Everyone wants to sell their crops at the high of the market. Knowing just when is not so easy, however, and it is important to keep a bigger perspective.
Earlier this summer, we saw the price of spot corn go to $7.75 on May 7 and spot soybeans go to $16.77 1/4 on May 12. Listening to many producers, I get the sense that most were out of the market long before prices reached their highs. I must admit, I was one of those advice-givers urging producers to make sales on the way up.
My final 25% sale recommendations for 2020 crops were when March corn was near $4.89 and May soybeans were near $14.13 -- both well short of their eventual peaks.
Of course, it bothers me to not have recommended higher prices. Looking back, it is obvious I was influenced by the uncertainty of the global pandemic and by large ending stocks estimates for corn and soybeans in fall of 2020. Given the environment at the time, $4 corn and soybeans near $10 were too inviting to ignore.
After 36 years in the commodity business, I can say that trying to predict market tops is a fool's game, even though it doesn't stop us from trying. Market bottoms are much easier to identify, are typically slow to form and are characterized by low price volatility during times of heavy grain surplus.
Market peaks, on the other hand, occur during times when supplies are scarce. Scarce markets are anxious markets, and anxious markets aren't necessarily rational. Prices can turn extremely volatile without warning.
Writer G.K. Chesterton once said about life, "its wildness lies in wait." Similarly, it is the market's underlying wildness that makes the selling decision in a bull market much more difficult than spectators realize. We can analyze the factors all we want, but we can never get rid of the uncertainty of knowing when a high-priced market is ready to turn. In those situations, I typically advise phasing in sell orders as prices rise, reducing one's bet as the rewards get higher.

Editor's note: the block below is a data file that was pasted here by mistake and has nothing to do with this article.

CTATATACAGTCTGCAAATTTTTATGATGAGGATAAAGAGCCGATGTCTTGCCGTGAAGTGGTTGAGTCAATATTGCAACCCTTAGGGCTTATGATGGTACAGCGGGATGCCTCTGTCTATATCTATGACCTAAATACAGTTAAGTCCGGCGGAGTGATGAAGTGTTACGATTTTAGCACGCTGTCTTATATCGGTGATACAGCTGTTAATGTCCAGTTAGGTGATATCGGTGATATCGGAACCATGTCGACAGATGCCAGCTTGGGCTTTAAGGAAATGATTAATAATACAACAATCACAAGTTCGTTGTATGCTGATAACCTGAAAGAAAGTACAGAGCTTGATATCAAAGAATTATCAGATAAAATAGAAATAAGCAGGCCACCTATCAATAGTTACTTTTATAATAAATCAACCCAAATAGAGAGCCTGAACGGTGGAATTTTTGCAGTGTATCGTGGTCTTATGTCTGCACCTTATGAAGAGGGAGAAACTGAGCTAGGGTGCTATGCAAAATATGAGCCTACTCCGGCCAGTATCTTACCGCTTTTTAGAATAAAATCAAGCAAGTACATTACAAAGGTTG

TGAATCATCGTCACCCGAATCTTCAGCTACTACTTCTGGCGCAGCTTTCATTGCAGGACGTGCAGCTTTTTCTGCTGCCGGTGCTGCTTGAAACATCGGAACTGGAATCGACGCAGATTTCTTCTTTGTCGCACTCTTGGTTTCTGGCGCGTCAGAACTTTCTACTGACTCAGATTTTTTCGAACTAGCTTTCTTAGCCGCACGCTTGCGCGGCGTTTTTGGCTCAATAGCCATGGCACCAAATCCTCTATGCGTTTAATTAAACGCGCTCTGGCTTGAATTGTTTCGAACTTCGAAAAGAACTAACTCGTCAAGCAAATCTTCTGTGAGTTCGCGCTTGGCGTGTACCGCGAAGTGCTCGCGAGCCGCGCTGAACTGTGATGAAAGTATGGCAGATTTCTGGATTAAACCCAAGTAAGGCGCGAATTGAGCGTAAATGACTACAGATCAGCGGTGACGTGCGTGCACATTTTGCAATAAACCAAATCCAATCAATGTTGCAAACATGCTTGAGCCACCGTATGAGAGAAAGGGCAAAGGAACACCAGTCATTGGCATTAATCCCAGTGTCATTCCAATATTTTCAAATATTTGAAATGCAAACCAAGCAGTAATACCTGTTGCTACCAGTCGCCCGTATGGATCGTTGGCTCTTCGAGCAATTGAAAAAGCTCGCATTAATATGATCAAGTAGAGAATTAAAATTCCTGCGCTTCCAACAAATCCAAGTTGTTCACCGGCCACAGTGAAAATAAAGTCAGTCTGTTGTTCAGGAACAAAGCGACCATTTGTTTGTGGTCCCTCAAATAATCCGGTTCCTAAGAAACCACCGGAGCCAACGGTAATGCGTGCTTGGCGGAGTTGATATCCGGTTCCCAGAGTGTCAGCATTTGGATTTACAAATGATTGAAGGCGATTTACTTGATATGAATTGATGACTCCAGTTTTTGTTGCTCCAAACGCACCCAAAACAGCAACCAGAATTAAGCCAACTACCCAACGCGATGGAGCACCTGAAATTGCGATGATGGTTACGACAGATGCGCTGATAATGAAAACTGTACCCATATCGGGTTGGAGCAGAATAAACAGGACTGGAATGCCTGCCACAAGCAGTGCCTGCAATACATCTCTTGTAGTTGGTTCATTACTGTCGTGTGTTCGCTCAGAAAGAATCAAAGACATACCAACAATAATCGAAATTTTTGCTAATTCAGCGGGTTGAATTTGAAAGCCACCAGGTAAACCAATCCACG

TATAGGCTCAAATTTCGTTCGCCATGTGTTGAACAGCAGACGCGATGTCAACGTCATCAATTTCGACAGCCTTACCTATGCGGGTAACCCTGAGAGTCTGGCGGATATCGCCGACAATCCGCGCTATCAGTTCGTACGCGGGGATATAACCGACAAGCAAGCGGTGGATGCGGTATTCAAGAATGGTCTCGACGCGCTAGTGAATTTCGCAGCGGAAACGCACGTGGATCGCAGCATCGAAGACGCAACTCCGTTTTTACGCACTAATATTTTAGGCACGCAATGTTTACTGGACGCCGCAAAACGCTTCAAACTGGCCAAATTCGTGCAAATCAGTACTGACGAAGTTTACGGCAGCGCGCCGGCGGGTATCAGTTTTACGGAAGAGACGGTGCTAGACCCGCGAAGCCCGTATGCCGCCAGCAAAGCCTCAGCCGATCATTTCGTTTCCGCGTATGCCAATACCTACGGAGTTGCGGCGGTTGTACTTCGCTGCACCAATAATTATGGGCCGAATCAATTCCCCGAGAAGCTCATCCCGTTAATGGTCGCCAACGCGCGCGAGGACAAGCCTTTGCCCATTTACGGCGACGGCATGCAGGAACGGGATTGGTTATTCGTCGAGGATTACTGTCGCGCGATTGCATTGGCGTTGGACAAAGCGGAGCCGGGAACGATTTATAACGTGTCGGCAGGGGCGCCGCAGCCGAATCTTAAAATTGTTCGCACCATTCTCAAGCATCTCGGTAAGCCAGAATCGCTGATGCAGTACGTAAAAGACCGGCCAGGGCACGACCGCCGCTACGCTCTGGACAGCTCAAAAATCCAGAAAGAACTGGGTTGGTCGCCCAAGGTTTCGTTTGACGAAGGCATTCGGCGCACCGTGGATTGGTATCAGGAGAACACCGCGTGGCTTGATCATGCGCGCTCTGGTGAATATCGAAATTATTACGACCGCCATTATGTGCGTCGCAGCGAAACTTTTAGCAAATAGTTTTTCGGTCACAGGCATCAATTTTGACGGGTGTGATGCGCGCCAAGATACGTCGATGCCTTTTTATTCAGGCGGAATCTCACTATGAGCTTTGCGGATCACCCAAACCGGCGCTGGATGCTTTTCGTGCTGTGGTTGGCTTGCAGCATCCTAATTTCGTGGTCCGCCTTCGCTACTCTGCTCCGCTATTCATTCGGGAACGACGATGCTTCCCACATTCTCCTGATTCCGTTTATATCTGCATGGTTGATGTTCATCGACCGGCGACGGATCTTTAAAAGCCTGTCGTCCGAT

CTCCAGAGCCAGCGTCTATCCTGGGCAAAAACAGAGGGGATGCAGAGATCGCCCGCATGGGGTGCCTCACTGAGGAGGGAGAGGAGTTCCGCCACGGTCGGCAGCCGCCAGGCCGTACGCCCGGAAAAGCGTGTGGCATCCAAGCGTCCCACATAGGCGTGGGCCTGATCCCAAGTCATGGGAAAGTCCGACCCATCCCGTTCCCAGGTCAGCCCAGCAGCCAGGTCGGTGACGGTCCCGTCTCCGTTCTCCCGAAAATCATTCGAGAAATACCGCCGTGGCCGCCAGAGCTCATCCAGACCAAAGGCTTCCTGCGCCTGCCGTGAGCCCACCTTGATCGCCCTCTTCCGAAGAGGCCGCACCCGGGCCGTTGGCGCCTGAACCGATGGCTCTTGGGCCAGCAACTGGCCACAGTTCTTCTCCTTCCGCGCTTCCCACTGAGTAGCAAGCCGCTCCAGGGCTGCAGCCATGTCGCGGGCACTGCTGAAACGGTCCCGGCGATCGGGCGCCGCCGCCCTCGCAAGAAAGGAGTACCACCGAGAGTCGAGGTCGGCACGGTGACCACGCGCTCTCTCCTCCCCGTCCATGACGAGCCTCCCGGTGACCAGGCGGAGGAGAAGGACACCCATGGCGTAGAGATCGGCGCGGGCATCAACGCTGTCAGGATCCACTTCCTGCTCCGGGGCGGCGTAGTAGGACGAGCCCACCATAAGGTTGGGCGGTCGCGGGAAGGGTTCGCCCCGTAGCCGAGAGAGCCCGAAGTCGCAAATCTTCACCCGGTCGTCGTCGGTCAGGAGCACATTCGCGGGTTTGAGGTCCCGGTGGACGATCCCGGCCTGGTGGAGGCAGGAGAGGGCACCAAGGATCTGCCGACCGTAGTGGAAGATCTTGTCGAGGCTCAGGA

In life, we will make all sorts of mistakes; the good news is that if we pay attention, we get to learn from most of them. Some risks producers face don't grant a second chance. Trying to dislodge corn in a grain bin by yourself or getting your sleeve too close to an auger are the kinds of mistakes you never want to make.
In the bigger scheme of things, selling crops at profitable prices on the way up but short of their eventual tops are the kinds of marketing decisions we can make and live to see another day. If only we could have that problem every year.
-- Read Todd's blog at about.dtnpf.com/markets
-- You may email Todd at firstname.lastname@example.org, or call 402-255-8489.
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